October 13 2015
In this Guest Blog, labour lawyer Josh Mandryk of Goldblatt Partners tackles a question that I have often raised with my own students and with activists who have been doing a great job raising awareness of the common employer practice of calling employees ‘unpaid interns’ as a way of avoiding employment standards laws. The question is this: What if the employers just offer “volunteer” positions and workers agree to be “volunteers”? It is a tricky question, because the law does not want to outlaw volunteering. Don’t we want people to volunteer to help out at the Terry Fox Run or other charitable events, for example? If so, would a law declaring all volunteers “employees” discourage socially valuable volunteering? How can the law distinguish between “good volunteering” and disguised employment that is really a form of exploitation?
Here’s Josh’s discussion of this issue:
Last year, the Ontario Ministry of Labour ceded to the demands of students, young workers and intern rights activists when it ran an inspection blitz cracking down on illegal unpaid internship scams. The media buzz that followed the blitz coupled with the threat of real consequences for employers helped bring the message home: the overwhelming majority of “interns” in Ontario are employees covered by the
Employment Standards Act, 2000 (the “ESA”) unless they are performing work under a program approved by a college of applied arts and technology or a university.
Unfortunately, unscrupulous employers are creative, and many have altered their employment practices in a further attempt to continue to avoid paying their workers. Two distinct employer responses have emerged.
The first response is that many employers have simply tweaked their internship programs to ensure they only hire interns who are working as part of a university or college placement, taking advantage of the overbroad exclusion in Section 3(5) of the ESA.
The second response – the subject of this post – is the growing trend towards employers characterizing their unpaid workers as “volunteers” or “volunteer interns”. The rise of volunteer misclassification poses new challenges for the fight against wage theft and employee misclassification. It also begs a simple question: “What is a volunteer?”
Volunteers and the Employment Standards Act, 2000
The ESA does not contain a statutory definition of “volunteer”.
The ESA Policy and Interpretation Manual (the “Manual”) indicates the ESA does not apply to volunteers, who are not considered to be “employees” under the Act. However, the Manual notes that the Employment Standards Program must still inquire into whether someone is a “true volunteer” or an employee. According to the Manual, the fact that no payment was made to the individual is not determinative, nor is the fact that some form of payment may have been made.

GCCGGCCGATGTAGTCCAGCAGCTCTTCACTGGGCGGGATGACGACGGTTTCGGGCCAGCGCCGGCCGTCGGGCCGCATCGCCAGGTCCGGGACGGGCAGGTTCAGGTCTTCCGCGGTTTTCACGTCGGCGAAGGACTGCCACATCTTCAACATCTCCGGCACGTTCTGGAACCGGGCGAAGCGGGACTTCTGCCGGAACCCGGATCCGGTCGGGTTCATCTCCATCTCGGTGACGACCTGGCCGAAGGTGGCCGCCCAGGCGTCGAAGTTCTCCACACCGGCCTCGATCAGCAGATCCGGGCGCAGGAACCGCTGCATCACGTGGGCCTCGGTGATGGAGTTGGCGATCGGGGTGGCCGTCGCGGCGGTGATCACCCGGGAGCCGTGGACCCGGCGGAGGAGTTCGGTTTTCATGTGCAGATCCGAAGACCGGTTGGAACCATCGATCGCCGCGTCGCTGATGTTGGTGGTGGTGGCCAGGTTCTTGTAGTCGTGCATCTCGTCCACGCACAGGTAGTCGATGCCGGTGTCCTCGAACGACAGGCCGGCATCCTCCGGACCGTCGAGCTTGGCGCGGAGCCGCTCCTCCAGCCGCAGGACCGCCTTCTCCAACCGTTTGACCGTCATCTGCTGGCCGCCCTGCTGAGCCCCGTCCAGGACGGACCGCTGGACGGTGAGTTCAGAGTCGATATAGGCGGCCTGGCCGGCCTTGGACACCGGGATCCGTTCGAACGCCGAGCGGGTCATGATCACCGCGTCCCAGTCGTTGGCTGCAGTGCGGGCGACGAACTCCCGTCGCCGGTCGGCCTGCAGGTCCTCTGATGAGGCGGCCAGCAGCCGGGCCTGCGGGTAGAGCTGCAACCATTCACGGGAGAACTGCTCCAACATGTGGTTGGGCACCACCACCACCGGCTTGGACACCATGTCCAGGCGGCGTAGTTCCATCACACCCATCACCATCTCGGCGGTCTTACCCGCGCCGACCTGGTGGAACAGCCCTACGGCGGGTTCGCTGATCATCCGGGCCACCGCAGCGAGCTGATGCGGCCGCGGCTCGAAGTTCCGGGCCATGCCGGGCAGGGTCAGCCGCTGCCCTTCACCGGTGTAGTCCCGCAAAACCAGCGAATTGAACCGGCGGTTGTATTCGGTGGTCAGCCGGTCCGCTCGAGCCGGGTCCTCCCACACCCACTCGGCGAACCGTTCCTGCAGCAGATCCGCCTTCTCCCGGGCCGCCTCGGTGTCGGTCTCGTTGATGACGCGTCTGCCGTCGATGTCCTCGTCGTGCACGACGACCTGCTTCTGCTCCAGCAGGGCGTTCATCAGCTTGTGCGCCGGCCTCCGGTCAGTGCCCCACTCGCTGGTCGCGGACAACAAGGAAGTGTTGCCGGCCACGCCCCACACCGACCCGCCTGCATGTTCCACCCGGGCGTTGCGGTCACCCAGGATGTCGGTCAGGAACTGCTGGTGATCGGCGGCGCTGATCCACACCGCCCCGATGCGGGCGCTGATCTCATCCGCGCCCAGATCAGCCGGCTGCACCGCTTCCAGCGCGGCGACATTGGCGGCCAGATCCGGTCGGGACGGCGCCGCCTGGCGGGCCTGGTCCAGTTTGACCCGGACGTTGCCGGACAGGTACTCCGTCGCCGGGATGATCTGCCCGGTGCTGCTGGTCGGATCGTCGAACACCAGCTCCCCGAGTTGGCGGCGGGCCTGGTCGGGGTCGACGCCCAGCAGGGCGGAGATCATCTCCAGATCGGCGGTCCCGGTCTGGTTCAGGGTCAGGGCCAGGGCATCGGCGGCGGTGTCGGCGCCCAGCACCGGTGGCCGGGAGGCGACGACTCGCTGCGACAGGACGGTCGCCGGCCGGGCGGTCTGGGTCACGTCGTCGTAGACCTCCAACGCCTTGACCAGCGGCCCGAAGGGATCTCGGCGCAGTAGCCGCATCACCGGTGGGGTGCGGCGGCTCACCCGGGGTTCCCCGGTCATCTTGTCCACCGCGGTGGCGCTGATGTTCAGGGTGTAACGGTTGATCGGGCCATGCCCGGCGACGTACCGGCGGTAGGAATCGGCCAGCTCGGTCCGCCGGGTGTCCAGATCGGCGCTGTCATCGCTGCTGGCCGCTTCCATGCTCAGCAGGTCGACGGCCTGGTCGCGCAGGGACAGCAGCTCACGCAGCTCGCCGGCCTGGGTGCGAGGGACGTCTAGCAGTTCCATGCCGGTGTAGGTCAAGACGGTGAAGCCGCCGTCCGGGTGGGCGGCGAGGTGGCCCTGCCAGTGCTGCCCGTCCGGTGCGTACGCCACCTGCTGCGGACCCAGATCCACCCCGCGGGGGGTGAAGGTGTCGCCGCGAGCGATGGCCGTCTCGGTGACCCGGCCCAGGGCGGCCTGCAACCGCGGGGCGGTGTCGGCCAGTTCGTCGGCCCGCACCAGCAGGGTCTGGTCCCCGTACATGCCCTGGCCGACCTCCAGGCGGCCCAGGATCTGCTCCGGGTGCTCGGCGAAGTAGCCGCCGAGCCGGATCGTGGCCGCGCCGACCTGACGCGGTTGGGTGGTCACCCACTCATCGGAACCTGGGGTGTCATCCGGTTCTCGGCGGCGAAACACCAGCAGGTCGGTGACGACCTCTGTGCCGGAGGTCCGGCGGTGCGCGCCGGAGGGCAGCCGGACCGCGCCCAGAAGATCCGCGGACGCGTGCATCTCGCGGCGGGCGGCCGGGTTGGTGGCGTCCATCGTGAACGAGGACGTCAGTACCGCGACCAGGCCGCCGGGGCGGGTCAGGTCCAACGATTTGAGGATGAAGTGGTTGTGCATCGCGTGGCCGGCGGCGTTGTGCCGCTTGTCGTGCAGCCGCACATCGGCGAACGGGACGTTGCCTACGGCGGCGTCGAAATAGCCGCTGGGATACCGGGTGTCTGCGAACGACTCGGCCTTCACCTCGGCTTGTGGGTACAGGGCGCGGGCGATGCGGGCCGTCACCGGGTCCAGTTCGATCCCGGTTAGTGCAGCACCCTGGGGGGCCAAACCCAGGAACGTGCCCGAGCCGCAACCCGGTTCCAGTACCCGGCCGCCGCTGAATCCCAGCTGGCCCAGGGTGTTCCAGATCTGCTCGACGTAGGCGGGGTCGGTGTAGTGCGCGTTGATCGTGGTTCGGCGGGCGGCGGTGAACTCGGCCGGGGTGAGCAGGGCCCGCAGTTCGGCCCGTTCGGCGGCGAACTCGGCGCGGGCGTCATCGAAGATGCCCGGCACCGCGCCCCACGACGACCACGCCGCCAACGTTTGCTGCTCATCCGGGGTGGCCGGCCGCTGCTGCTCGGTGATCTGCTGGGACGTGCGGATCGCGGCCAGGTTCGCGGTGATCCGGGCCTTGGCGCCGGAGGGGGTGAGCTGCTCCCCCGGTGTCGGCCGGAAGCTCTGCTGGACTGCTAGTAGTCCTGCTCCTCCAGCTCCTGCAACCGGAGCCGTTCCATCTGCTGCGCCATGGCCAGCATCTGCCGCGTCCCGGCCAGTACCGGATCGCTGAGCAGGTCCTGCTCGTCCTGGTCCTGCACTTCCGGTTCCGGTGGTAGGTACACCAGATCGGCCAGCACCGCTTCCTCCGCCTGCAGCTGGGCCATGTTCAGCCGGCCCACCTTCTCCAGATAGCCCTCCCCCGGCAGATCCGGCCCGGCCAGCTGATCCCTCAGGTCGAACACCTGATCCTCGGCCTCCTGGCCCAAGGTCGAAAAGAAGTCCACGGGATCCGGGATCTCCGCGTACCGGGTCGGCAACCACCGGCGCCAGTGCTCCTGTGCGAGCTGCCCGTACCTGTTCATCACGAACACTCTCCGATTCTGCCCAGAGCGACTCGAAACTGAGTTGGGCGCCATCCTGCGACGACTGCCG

So How Do We Determine if Someone is a “True Volunteer”?
The Employment Standards Program’s approach to volunteer misclassification is based on Employment Standards Appeal Decisions from the 1980s. At that time, appeals were heard by a Referee. Today, they are heard by the Ontario Labour Relations Board (the “Board”).
The leading case on volunteer misclassification cited by the Manual is Re Consumer Liability Discharge Corporation. The claimant in that case, a recent college graduate named Tony Molica (“Molica”), began working for the employer after he indicated that he wanted to come to the company’s office and “learn by observation”, offering to work without “any compensation of any kind”. Molica testified that the employer told him that there would be no money “until I could produce”, which could take up to three months.
In the decision, Referee Davis noted that the minimum standards contained in the ESA cannot be rendered nugatory by agreement between an employee and employer. He stated that “it is critical in this regard to distinguish between one who truly volunteers their service without expectation of compensation and one who agrees to forego receipt of wages which are established as an employment standard,” and that “[t]his very difficult question is one which depends for determination on the total circumstances surrounding each individual case.” Referee Davis went on to outline the following factors to guide this determination: